The State Health Plan is administered by the Governor’s Office of Health Policy and Finance. Trish Riley, Director of the Office, said, “The Plan is a roadmap for our State to improve health and health care delivery and asks all of us – consumers, providers and payers – to play a role.”

The plan was developed with guidance from the 11-member Advisory Council on Health Systems Development. The Council’s Chair, Brian Rines of Gardiner, noted that the plan reflected considerable public input but is a transitional one-year document. Said Rines, “In the year ahead we will launch a community based dialogue – ‘Tough Choices’ -- asking Mainers to help us design the health system for Maine’s future.”

Key goals and features of this year’s plan include:

1. Reduce the number of uninsured Maine people by 31,000;

2. Set priorities and target spending amounts for new investments in health care facilities and equipment;

3. Reduce the inappropriate use of hospital emergency departments by persons with mental illness and develop appropriate community options and prevention strategies;

4. Develop specific strategies to reduce the amount of chronic illnesses – notably heart disease, cancer, diabetes, lung disease and asthma;

5. Work to assure all Maine people, regardless of geography, receive best practices in medical care;

6. Streamline and simplify billing practices by Maine’s public purchasers and initiate payment methods that reward good performance;

7. Conduct a statewide community dialogue titled “Tough Choices” to engage private citizens in a discussion of their priorities in order to achieve a sustainable health care system.

The State Health Plan can be viewed at www.healthpolicy.maine.gov


Summary of Maine’s State Health Plan

GOAL: To help Mainers become the healthiest people in the US by strategically improving the allocation and coordination of our health care resources.



• Total health care spending is estimated to increase from $5 billion, 15.5% of the gross state product (GSP), in 1998 to over $7 billion, nearly 18% of GSP, in 2004.

• Between 1996 and 2002, the cost of a family policy for Maine businesses and employees increased by 77%, while median household income increased by only 6%; increases for small businesses have been even steeper.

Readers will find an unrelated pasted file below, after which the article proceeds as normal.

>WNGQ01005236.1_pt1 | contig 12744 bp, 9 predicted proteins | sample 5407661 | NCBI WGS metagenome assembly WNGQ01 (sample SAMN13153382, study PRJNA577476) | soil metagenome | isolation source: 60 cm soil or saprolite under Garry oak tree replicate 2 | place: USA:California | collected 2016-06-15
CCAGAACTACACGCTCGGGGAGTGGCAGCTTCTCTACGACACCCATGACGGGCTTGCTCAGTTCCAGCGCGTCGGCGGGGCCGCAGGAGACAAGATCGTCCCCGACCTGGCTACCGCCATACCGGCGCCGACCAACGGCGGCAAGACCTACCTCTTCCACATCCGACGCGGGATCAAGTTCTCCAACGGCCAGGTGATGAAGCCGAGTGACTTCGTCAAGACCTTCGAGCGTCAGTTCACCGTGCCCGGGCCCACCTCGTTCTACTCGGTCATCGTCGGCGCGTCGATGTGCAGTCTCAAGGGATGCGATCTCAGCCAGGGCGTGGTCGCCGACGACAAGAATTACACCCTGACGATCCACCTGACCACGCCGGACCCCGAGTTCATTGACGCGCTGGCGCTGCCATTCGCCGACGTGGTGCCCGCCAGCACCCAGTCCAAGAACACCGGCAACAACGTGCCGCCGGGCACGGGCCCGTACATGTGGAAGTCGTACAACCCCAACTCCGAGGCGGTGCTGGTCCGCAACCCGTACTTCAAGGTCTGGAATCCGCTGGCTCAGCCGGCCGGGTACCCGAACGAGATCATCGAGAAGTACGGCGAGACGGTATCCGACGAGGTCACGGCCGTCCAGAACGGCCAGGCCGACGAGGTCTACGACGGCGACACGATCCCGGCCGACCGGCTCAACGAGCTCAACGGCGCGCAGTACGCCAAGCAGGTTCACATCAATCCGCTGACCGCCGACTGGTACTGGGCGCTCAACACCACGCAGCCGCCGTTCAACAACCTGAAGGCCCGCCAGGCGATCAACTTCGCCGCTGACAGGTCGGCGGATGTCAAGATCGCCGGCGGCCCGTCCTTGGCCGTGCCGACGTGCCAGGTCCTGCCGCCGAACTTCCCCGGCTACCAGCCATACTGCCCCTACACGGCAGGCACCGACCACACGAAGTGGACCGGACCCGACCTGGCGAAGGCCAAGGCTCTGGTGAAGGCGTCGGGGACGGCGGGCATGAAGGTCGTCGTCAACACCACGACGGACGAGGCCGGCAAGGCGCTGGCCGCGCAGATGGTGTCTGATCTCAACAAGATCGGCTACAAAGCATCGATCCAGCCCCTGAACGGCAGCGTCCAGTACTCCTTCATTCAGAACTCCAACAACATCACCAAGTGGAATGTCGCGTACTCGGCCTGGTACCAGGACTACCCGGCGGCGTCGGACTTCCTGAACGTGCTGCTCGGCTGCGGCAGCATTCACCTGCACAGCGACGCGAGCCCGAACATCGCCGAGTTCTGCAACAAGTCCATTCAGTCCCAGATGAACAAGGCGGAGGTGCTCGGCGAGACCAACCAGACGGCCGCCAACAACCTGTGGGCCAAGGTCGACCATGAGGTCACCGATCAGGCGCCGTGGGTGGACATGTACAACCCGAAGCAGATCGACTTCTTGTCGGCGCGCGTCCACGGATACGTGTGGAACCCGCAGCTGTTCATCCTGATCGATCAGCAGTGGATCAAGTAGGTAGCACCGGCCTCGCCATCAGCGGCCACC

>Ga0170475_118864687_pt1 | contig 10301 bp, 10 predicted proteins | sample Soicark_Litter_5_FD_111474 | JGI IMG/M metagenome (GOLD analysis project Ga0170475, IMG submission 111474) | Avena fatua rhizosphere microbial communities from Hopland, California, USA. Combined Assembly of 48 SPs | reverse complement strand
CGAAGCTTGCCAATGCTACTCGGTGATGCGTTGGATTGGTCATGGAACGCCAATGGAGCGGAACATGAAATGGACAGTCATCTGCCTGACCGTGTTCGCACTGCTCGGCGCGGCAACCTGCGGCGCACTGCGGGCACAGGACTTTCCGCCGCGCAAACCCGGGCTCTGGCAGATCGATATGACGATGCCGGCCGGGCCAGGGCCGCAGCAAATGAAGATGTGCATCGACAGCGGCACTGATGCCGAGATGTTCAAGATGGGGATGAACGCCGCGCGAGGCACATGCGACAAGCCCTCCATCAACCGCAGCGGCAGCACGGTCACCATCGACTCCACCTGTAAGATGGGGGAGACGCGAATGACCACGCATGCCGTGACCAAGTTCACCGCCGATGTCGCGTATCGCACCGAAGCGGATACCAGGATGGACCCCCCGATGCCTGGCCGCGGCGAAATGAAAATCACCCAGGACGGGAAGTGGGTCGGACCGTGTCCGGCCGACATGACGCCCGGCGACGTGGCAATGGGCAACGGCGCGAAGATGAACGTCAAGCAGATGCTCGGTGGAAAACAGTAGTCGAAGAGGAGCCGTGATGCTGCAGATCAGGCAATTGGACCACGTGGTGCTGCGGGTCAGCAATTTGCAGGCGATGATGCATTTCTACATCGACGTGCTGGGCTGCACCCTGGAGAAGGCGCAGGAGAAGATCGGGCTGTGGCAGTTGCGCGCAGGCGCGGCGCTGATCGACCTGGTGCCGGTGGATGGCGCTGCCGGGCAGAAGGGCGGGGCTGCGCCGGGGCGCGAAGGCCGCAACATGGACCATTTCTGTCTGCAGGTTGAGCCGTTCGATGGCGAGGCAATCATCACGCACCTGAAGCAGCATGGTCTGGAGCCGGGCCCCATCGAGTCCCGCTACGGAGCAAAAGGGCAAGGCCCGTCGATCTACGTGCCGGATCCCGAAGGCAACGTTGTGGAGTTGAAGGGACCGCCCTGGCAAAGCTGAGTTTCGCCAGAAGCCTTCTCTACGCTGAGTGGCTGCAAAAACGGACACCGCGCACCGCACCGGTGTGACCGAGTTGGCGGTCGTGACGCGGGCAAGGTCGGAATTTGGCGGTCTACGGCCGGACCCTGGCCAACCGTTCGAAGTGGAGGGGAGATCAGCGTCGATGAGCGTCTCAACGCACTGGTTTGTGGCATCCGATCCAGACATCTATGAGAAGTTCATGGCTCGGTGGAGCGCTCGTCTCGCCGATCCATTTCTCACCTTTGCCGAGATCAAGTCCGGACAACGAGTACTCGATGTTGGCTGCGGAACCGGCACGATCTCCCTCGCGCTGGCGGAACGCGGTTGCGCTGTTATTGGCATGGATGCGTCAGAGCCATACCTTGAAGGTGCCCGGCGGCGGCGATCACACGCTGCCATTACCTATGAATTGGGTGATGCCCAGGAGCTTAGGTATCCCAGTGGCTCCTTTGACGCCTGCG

• The high cost of health care and health insurance results in decreased access.

• Maine has the highest rate of uninsured citizens in New England: about 136,000 (17%) of non-elderly Maine residents spent part of 2002 uninsured; on any given day, roughly 1 in 8 non-elderly Mainers were uninsured.

• Over 11 percent of Maine’s population reports not visiting a physician because of cost. Forty-two percent of families with uninsured children report delaying needed care for their children due to costs.


• A number of studies have shown that Maine has high quality hospitals.

• However, a quality health system is one that improves the health of the population.

• Despite our high level of spending, Maine has high rates of preventable diseases such as heart disease, diabetes and asthma.

• These diseases lower the quality of life for the people who suffer from them.

• These diseases also put unnecessary strain on our healthcare system: it costs far more to treat these diseases than it does to prevent them.


1. Reducing the number of uninsured Maine people by 31,000;

2. Setting priorities and target spending amounts for new investments in health care facilities and equipment;

3. Reducing the inappropriate use of hospital emergency departments by persons with mental illness and develop appropriate community options and prevention strategies;

4. Developing specific strategies to reduce the amount of chronic illnesses – notably heart disease, cancer, diabetes, lung disease and asthma;

5. Working to assure all Maine people, regardless of geography, receive best practices in medical care;

6. Streamlining and simplifying billing practices by Maine’s public purchasers and initiate payment methods that reward good performance;

7. Conducting a statewide community dialogue titled “Tough Choices” to engage private citizens in a discussion of their priorities in order to achieve a sustainable health care system.

This State Health Plan is a One-Year Transitional plan. The Tough Choices campaign and work-plan included in the State Health Plan will result in the first biennial State Health Plan to be issued on July 1, 2005.

You can find the State Health Plan on the web at:  http://www.maine.gov/governor/baldacci/healthpolicy/reports/Maine%27s%20State%20Health%20Plan%2007-23-04.pdf. [return to top]

For more information or to contact us directly, please visit www.mainemed.com l ©2003, Maine Medical Association